Palin's Second Act

I suspect that Palin is harboring an angry contempt for her running mate and his handlers.

If one more Republican grandee or neoconservative bigwig endorses Obama, his campaign will collapse under the weight of counterintuitive adoration. It seems it’s not enough to garner the blessing of General Colin Powell; now he’s collected the imprimatur of the neocon foreign policy hawk Ken Adelman, the guy who introduced Dick Cheney to Paul Wolfowitz at a Washington brunch the day Reagan was sworn in. Adelman came out for Barry yesterday to George Packer on his New Yorker blog.

The Republican turncoat movement is now rolling across the Atlantic. Yesterday Boris “Crikey” Johnson, the flophaired mayor of London and former editor of the UK’s prestigious journal of conservative opinion, the Spectator, told the Guardian that an Obama victory would “have a beneficial influence on the self-image of some of London's black male youth." Asked if he himself endorses Obama, Johnson replied, “Yes.” Democrats must hope Crikey doesn’t start canvassing Ohio like all those Brits in 2004 whose letter-writing campaign to testy Buckeyes helped doom the candidacy of John Kerry.

I suspect that Palin is harboring an angry contempt for her running mate and his handlers.

Adelman, like Powell on Sunday’s Meet the Press, piled onto McCain’s disastrous choice of Sarah Palin as a big reason for deserting the GOP ticket. “Not only is Sarah Palin not close to being acceptable in high office—I would not have hired her for even a mid-level post in the arms-control agency,” he emailed Packer. What about hiring her for a part in a Shakespeare play? Adelman is the co-author of Shakespeare in Charge: The Bard's Guide to Leading and Succeeding on the Business Stage, which purports to show how “Shakespeare’s shrewd understanding of palace politics and the strategies of work can just as easily be applied to the twists and turns of the corporate world.” Try this, Sarah, from Macbeth: "I dare do all that may become a man/who dares do more is none.”

The more Palin is blamed for John McCain’s demise the more I think she will outstrip them all. In fact, forget about Shakespeare. She reminds me of Nicole Kidman’s character Susanne Stone in Gus Van Sant’s classic 1995 comedy To Die For. Stone/Kidman, if you recall, is the relentlessly ambitious small town redhead who is as keen-witted as she is dumb, manically focused on getting to anchor her own show on TV. She is propelled toward her celebrity goal by such killer lines as “Gorbachev might have accomplished so much more if he had had that big purple thing taken off his forehead" and the Warholian insight “You aren't really anybody in America if you're not on TV.”

On Saturday Night Live last week Palin showed she had a key attribute for long-term political survival: the ability to pretend she finds humiliation amusing. The comedy-show ritual for politicians is a bit like humor in the seventh grade. Everyone wants to be in on the joke, but no one wants the joke to be on them. So Palin gritted her teeth and confronted Tina Fey’s devastating impersonation in the same red jacket and cottage loaf hairdo. Her newness to the game was reinforced by the way she pronounced Lorne Michaels' name—“Loren.” America’s most famous comedy producer is part of the new crowd that Palin is learning how to conquer.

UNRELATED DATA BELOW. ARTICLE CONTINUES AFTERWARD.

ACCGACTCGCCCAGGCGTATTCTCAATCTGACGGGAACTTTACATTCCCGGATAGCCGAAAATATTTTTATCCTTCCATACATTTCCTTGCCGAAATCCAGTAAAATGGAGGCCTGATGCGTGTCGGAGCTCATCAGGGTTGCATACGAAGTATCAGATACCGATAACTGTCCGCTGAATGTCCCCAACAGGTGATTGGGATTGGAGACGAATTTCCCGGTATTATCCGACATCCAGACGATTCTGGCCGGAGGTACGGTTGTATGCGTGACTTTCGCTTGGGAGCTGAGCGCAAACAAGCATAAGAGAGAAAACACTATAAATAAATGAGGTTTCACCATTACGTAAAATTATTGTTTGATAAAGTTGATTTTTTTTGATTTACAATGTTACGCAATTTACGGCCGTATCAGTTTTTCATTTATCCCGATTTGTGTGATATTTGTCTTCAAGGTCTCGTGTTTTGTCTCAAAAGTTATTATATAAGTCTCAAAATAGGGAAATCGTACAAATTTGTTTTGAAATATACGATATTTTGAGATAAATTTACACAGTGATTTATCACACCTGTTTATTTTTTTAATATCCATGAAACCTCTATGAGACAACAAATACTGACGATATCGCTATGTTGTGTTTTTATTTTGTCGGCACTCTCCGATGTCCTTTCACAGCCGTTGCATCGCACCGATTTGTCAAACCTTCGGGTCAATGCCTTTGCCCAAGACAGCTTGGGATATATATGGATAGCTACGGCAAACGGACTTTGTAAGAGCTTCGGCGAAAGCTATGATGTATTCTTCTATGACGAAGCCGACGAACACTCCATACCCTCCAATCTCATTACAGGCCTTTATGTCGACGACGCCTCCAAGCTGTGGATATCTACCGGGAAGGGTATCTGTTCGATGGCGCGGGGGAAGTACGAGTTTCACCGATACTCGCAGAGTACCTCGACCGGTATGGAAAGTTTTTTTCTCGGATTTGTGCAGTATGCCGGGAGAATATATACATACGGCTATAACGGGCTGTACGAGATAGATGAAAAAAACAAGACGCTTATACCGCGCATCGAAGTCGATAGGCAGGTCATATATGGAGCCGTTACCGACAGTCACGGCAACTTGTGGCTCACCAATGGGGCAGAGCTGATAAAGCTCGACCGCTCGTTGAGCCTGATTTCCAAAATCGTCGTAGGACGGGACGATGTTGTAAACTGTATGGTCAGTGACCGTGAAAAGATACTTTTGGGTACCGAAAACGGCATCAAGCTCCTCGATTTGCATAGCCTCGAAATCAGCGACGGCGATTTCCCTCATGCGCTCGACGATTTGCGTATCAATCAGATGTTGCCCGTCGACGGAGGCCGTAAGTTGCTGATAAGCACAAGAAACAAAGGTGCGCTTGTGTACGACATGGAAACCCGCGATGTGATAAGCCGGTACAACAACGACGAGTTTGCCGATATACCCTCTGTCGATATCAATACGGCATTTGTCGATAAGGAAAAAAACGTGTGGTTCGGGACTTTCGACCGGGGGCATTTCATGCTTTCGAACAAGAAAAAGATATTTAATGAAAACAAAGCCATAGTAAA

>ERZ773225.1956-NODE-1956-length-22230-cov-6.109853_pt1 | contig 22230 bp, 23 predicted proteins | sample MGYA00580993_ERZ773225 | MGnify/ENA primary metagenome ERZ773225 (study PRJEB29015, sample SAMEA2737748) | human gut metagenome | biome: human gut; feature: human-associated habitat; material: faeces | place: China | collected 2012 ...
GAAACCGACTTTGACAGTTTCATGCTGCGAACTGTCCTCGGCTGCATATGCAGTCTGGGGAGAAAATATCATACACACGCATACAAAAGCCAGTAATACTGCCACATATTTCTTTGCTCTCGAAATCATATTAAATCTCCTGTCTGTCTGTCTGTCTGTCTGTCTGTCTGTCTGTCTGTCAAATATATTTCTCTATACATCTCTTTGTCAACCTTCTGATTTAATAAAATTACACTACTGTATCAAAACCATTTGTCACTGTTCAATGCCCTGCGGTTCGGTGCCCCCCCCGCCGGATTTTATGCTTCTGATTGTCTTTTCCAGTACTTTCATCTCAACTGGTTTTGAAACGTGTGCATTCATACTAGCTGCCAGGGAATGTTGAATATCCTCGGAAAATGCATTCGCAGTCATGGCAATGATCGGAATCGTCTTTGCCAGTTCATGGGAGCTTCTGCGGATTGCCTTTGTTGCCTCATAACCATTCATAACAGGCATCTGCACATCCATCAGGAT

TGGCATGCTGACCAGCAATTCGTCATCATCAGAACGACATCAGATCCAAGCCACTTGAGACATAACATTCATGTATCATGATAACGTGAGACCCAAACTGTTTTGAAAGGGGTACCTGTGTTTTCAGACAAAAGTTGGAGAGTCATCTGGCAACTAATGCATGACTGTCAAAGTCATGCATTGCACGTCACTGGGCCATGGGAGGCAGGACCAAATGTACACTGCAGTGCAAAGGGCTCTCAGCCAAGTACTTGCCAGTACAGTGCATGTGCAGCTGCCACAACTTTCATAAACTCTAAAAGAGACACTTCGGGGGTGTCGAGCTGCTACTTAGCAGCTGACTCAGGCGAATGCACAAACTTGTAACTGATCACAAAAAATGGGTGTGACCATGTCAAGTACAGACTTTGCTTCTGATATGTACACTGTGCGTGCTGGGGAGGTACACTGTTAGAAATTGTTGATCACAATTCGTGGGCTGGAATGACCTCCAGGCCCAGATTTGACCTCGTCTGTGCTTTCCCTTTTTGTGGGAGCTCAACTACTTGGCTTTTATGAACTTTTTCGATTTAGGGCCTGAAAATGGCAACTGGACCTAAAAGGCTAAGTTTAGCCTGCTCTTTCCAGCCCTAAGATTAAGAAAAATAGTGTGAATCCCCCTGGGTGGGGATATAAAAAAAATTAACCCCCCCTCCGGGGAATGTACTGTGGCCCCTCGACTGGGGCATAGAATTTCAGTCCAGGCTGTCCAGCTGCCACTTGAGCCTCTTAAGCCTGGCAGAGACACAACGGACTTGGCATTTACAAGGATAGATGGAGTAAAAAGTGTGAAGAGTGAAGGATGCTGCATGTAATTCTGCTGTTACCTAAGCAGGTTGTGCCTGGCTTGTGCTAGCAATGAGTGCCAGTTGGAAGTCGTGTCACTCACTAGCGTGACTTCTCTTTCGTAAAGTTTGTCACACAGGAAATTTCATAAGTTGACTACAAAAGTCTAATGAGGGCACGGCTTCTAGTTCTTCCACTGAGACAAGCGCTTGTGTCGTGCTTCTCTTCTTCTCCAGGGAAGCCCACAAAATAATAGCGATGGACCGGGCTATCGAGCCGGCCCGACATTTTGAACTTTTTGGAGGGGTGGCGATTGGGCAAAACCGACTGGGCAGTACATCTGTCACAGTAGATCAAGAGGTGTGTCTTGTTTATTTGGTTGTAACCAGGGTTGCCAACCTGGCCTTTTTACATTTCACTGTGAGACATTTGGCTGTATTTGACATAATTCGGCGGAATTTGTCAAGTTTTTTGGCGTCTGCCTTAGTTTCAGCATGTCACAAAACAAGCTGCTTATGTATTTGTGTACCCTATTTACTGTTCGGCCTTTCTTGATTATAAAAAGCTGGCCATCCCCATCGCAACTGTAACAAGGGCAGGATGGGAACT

According to Michaels, Palin couldn’t have been more of a gracious pro. She got to the NBC studio punctually at 4 p.m. “That’s the nice thing about Republicans,” he told me yesterday. “When they say they’re coming at four they arrive at four.” Then, says Michaels, she got down to work without any angst. “She absorbed changes very quickly. She could always ‘find her light.’ There was no attempt on anyone’s part to alter the moment, or change the tone of it.” She was actually more credible in the skit than her superstar co-actor Alec Baldwin who phoned in a weirdly perfunctory performance from cue cards. Michaels doesn’t agree with anything Palin believes but does think she’ll be continually underestimated just as “our end of the world” continually underestimated Ronald Reagan.

“There’s a real intelligence there,” he said. “She connects with people. She's got a confidence. Whatever it means to be a star she is. Plus I think she will do the work. She has incredible discipline. There’s clearly not a lazy bone in her body. She has managed five kids for God’s sake. She has a very clear strength.” He regards the Katie Couric debacle as a hazard of political life rather than a Rosebud TV moment. “Nobody can control the first movie they’re in,” he noted.

I suspect that Palin is harboring an angry contempt for her running mate and his handlers. The way they chose her in the first place reeked of dismissiveness. When Hillary got whacked, they made it clear that any skirt on the ticket would do, as long as she was sure to rouse the base. Then they treated her as an idiot and wouldn’t let her talk to a reporter. The Couric debacle was just about those idiots giving her the wrong lines. Rove, now bestowed with magician status by both parties, never allowed that to happen to Bush.

The new received wisdom is that when the Republicans lose, Palin, with a supporting Reality Show cast of Todd, Bristol, Track, and Trig, will cash in politics to become a high-rolling TV star. Why does it have to be either or? “Sunlight is the best disinfectant,” Lorne Michaels observed. “People always think Americans are easily deceived.” But look at the crowds who still pack stadiums for Palin and SNL’s stratospheric 14 million viewers. Not this election, perhaps, in this economic collapse, but sometimes, as we have learned, Americans just want to be entertained.